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P hilanthropy as a Social Change Agent The Past, Present, and Future.

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Presentation on theme: "P hilanthropy as a Social Change Agent The Past, Present, and Future."— Presentation transcript:

1 P hilanthropy as a Social Change Agent The Past, Present, and Future

2 I nstitutional Philanthropy

3 What is Institutional Philanthropy? An area of charitable giving by nongovernmental institutions An area of charitable giving by nongovernmental institutions Financial assets are managed, monitored, and stewarded by trustees or directors for a public purpose. Financial assets are managed, monitored, and stewarded by trustees or directors for a public purpose.

4 Earliest Forms of Philanthropy Egyptian, Greek, and Roman societies Egyptian, Greek, and Roman societies Endowments were created to sustain the essential social institutions of the time Endowments were created to sustain the essential social institutions of the time General Purposes General Purposes Religious Religious Educational Educational Social purposes Social purposes

5 P hilanthropy in the United States

6 Development of US Foundations Institutional philanthropy rose out of the need to: Institutional philanthropy rose out of the need to: Create a framework to fund education Create a framework to fund education Create resources for the impoverished Create resources for the impoverished Perform works for the public good Perform works for the public good Create solutions for other societal challenges. Create solutions for other societal challenges.

7 Development of US Foundations Five main periods define the development of foundations in the United States: Five main periods define the development of foundations in the United States: The governments granting of a federal charter to the Rockefeller Foundation and the Carnegie Corporation in 1910 and 1911, respectively, marked the initial era of foundation work The creation of several large, general purpose foundations characterized the second major time period of institutional philanthropy Third, foundations began to re-direct their work in response to the decade-long economic crises and World War II in the early 1930s and mid-1940s.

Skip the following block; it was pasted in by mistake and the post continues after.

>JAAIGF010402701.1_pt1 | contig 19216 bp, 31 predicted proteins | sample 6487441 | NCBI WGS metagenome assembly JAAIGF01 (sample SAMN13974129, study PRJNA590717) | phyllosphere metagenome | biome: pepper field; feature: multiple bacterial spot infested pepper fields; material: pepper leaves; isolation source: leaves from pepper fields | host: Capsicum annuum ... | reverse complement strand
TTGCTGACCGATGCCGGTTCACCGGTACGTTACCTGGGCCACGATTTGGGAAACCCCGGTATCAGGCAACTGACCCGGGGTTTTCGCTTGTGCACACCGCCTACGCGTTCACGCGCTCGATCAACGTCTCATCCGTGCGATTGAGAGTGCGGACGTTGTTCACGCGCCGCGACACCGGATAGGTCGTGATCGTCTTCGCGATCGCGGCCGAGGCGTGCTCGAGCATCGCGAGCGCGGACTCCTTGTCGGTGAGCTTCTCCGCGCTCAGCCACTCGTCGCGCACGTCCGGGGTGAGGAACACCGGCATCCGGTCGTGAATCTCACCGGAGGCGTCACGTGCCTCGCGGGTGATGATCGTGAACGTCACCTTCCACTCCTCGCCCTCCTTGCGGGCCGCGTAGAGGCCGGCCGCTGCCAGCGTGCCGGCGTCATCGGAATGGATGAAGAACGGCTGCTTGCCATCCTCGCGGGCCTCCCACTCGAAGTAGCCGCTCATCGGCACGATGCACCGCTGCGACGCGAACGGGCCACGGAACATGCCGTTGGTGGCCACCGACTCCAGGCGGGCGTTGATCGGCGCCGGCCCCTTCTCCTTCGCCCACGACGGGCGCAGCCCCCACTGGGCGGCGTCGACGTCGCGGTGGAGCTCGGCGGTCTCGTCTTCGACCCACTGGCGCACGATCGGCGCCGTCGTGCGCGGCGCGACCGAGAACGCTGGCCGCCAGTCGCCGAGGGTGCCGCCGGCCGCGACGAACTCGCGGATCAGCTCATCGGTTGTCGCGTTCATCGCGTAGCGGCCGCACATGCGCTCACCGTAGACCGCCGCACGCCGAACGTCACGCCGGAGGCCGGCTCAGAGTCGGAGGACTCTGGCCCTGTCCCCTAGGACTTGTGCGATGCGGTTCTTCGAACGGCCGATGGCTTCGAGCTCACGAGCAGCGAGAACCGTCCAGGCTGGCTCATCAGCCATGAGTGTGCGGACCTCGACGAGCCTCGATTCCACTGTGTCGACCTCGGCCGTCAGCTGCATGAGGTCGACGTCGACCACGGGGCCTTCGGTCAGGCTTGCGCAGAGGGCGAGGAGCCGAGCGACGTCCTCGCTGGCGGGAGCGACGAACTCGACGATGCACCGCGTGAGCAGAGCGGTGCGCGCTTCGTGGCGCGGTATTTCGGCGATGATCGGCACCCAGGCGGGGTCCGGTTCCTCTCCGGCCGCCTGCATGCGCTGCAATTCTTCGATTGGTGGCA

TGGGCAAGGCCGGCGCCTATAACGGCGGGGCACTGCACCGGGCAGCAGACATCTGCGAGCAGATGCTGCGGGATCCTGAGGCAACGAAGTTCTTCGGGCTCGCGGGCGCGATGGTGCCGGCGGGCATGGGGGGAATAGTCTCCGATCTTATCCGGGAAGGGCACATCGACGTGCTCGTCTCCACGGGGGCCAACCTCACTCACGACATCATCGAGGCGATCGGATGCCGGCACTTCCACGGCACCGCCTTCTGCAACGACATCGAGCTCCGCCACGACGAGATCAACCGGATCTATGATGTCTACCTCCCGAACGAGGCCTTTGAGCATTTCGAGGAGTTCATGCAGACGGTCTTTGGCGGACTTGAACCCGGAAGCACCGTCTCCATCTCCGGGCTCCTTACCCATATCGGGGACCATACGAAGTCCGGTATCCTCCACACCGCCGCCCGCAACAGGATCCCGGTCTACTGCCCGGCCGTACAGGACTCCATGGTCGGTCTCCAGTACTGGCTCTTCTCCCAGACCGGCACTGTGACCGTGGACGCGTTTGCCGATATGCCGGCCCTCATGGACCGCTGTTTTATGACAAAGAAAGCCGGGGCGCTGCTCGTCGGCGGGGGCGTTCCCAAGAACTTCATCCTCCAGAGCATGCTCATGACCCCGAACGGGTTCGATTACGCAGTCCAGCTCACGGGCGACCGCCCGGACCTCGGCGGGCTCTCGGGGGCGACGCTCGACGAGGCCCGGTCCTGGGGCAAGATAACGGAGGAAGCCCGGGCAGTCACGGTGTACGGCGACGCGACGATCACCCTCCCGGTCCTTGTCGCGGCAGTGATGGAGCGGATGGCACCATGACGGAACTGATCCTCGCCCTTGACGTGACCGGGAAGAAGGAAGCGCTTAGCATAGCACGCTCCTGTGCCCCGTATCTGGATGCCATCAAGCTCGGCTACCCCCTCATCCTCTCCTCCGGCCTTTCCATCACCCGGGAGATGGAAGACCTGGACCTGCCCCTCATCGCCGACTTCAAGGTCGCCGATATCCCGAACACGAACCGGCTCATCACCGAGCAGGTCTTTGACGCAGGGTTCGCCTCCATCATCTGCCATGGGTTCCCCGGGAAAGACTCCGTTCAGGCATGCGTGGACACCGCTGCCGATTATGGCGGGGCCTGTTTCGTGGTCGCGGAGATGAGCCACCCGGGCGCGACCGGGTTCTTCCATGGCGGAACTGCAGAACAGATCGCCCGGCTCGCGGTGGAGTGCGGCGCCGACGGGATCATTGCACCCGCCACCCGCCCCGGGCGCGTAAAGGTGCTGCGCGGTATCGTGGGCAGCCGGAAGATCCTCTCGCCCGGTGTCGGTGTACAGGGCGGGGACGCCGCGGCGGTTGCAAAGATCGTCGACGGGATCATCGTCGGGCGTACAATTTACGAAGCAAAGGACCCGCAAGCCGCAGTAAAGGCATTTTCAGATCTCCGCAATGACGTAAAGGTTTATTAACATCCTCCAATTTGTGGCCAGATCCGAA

8 Development of US Foundations Five main periods define the development of foundations in the United States (cont) : Five main periods define the development of foundations in the United States (cont) : Fourth, foundations experienced more regulatory enforcement and reporting requirements between the 1940s and 1970s Lastly and most recently, the fifth period is characterized by shrinking resources for foundations, greater concern for measurable outcomes, loss of faith in governmental initiatives, and a greater willingness to devolve resources and responsibility to states and localities.

9 T he Channels of Philanthropy Foundations Corporations Federations Gift funds

10 1. US Foundations By the end of 2005 By the end of 2005 More than 68,000 grant-making foundations exist in the United States These foundations gave approximately $33.6 billion, which was recorded that as the second year of modest growth in foundation giving.

11 2. US Corporations Giving from corporations Giving from corporations Includes both foundation direct corporate giving Includes both foundation direct corporate giving Totaled $12 billion in 2004 Totaled $12 billion in 2004

12 3. US Giving Federations Federations - entities appointed to coordinate appeals to support a specific initiative United Way American Cancer Society American Red Cross March of Dimes Typically, Americans give between 5-10% of their charitable contributions through federations.

13 4. US Gift Funds Gift funds, the most recent form of institutional philanthropy, provide donors the opportunity to receive an immediate tax deduction by depositing money in an account for philanthropic contributions.

14 I nteresting Read! Civil Society in Comparative Perspective Civil Society in Comparative Perspective Lester M. Salamon, Helmut K. Anheier, and Associates